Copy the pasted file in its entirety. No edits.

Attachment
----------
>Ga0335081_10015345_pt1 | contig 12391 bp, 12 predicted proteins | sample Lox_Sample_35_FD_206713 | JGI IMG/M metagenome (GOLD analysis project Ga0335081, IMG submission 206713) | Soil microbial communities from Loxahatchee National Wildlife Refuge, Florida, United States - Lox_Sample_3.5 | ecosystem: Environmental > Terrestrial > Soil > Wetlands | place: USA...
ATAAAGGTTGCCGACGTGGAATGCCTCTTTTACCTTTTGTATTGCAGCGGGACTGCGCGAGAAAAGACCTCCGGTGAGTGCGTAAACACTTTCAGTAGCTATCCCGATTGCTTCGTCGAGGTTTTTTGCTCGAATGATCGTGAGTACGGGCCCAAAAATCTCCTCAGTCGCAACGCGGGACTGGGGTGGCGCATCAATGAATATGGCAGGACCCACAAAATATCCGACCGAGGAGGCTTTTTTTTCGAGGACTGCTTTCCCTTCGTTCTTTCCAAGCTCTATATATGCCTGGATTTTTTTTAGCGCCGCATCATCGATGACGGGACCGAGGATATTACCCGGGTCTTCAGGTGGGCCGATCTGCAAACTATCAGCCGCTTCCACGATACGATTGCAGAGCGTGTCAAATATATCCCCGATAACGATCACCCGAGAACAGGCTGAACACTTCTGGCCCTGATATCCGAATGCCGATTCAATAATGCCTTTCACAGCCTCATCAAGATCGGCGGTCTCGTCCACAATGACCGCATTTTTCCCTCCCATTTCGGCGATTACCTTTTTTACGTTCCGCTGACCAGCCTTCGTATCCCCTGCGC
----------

>Ga0335081_10015345_pt1 | contig 12391 bp, 12 predicted proteins | sample Lox_Sample_35_FD_206713 | JGI IMG/M metagenome (GOLD analysis project Ga0335081, IMG submission 206713) | Soil microbial communities from Loxahatchee National Wildlife Refuge, Florida, United States - Lox_Sample_3.5 | ecosystem: Environmental > Terrestrial > Soil > Wetlands | place: USA...
ATAAAGGTTGCCGACGTGGAATGCCTCTTTTACCTTTTGTATTGCAGCGGGACTGCGCGAGAAAAGACCTCCGGTGAGTGCGTAAACACTTTCAGTAGCTATCCCGATTGCTTCGTCGAGGTTTTTTGCTCGAATGATCGTGAGTACGGGCCCAAAAATCTCCTCAGTCGCAACGCGGGACTGGGGTGGCGCATCAATGAATATGGCAGGACCCACAAAATATCCGACCGAGGAGGCTTTTTTTTCGAGGACTGCTTTCCCTTCGTTCTTTCCAAGCTCTATATATGCCTGGATTTTTTTTAGCGCCGCATCATCGATGACGGGACCGAGGATATTACCCGGGTCTTCAGGTGGGCCGATCTGCAAACTATCAGCCGCTTCCACGATACGATTGCAGAGCGTGTCAAATATATCCCCGATAACGATCACCCGAGAACAGGCTGAACACTTCTGGCCCTGATATCCGAATGCCGATTCAATAATGCCTTTCACAGCCTCATCAAGATCGGCGGTCTCGTCCACAATGACCGCATTTTTCCCTCCCATTTCGGCGATTACCTTTTTTACGTTCCGCTGACCAGCCTTCGTATCCCCTGCGC